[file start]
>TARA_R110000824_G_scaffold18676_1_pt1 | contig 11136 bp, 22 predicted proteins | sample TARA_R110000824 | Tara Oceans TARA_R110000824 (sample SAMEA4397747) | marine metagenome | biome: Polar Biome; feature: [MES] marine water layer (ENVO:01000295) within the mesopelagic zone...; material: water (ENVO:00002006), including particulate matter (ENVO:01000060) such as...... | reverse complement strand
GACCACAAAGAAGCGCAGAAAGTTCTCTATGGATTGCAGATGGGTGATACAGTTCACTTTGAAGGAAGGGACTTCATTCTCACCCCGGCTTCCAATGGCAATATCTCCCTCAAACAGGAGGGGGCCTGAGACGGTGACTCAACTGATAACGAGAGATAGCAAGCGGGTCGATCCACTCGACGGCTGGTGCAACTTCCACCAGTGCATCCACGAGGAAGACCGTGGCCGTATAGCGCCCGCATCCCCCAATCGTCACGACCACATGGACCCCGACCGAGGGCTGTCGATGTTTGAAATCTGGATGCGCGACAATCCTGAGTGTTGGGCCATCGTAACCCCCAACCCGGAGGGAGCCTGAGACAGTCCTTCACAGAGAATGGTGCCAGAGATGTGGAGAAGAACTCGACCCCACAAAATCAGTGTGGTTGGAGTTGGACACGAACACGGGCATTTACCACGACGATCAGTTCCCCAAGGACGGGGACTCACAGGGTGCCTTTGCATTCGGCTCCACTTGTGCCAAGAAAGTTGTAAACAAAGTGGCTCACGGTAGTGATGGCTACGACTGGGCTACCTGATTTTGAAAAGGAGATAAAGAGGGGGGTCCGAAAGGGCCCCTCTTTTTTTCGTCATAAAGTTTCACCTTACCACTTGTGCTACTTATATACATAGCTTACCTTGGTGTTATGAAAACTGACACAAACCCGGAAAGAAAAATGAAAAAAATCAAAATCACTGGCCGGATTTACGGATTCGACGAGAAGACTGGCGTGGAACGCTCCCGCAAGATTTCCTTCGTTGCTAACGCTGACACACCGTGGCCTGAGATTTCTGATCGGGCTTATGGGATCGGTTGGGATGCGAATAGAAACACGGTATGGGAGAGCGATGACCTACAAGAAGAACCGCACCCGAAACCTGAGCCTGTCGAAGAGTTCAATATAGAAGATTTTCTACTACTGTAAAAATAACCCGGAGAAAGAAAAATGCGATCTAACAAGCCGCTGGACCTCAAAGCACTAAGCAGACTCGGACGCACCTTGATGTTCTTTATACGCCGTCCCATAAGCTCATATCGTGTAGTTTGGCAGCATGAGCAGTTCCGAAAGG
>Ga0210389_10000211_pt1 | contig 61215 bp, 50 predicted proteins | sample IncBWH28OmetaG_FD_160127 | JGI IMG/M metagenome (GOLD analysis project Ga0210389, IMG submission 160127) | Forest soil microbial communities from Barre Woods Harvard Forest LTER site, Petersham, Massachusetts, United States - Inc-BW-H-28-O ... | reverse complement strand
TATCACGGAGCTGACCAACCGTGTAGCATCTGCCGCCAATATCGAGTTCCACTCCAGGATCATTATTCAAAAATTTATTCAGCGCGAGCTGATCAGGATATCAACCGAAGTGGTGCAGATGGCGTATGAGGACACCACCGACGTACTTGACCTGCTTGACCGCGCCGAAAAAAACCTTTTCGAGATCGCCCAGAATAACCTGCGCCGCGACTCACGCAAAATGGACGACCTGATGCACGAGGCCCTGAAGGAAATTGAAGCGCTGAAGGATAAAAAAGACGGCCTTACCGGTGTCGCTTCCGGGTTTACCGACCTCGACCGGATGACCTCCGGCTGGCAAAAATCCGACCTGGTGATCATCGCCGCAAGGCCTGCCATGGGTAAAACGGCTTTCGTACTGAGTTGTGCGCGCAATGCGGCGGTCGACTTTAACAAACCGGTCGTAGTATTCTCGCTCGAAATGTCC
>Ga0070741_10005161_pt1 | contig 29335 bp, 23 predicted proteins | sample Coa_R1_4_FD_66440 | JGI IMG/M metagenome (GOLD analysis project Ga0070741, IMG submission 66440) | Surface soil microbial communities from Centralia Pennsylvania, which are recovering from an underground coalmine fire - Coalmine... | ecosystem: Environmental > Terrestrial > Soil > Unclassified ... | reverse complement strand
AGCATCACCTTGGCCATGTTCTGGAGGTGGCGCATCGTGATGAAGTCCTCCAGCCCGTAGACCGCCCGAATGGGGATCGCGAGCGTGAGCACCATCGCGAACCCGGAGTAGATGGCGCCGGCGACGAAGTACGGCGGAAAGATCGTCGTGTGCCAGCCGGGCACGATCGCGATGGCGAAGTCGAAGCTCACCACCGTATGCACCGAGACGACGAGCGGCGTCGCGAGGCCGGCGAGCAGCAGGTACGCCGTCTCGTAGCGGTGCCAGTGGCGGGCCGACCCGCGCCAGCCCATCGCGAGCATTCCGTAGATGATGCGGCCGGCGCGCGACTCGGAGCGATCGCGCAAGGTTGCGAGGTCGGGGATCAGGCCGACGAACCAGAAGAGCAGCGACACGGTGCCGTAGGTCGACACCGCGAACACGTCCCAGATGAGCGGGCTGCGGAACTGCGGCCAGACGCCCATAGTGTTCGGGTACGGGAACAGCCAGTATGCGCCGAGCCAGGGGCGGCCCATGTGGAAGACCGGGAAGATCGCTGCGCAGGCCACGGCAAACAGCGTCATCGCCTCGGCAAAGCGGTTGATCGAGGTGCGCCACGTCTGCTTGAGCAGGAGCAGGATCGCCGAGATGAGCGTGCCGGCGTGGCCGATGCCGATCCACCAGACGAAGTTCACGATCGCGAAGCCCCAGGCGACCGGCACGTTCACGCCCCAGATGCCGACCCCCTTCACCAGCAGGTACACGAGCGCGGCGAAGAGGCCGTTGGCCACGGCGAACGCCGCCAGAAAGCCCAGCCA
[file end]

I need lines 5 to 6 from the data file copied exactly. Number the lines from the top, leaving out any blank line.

>Ga0070741_10005161_pt1 | contig 29335 bp, 23 predicted proteins | sample Coa_R1_4_FD_66440 | JGI IMG/M metagenome (GOLD analysis project Ga0070741, IMG submission 66440) | Surface soil microbial communities from Centralia Pennsylvania, which are recovering from an underground coalmine fire - Coalmine... | ecosystem: Environmental > Terrestrial > Soil > Unclassified ... | reverse complement strand
AGCATCACCTTGGCCATGTTCTGGAGGTGGCGCATCGTGATGAAGTCCTCCAGCCCGTAGACCGCCCGAATGGGGATCGCGAGCGTGAGCACCATCGCGAACCCGGAGTAGATGGCGCCGGCGACGAAGTACGGCGGAAAGATCGTCGTGTGCCAGCCGGGCACGATCGCGATGGCGAAGTCGAAGCTCACCACCGTATGCACCGAGACGACGAGCGGCGTCGCGAGGCCGGCGAGCAGCAGGTACGCCGTCTCGTAGCGGTGCCAGTGGCGGGCCGACCCGCGCCAGCCCATCGCGAGCATTCCGTAGATGATGCGGCCGGCGCGCGACTCGGAGCGATCGCGCAAGGTTGCGAGGTCGGGGATCAGGCCGACGAACCAGAAGAGCAGCGACACGGTGCCGTAGGTCGACACCGCGAACACGTCCCAGATGAGCGGGCTGCGGAACTGCGGCCAGACGCCCATAGTGTTCGGGTACGGGAACAGCCAGTATGCGCCGAGCCAGGGGCGGCCCATGTGGAAGACCGGGAAGATCGCTGCGCAGGCCACGGCAAACAGCGTCATCGCCTCGGCAAAGCGGTTGATCGAGGTGCGCCACGTCTGCTTGAGCAGGAGCAGGATCGCCGAGATGAGCGTGCCGGCGTGGCCGATGCCGATCCACCAGACGAAGTTCACGATCGCGAAGCCCCAGGCGACCGGCACGTTCACGCCCCAGATGCCGACCCCCTTCACCAGCAGGTACACGAGCGCGGCGAAGAGGCCGTTGGCCACGGCGAACGCCGCCAGAAAGCCCAGCCA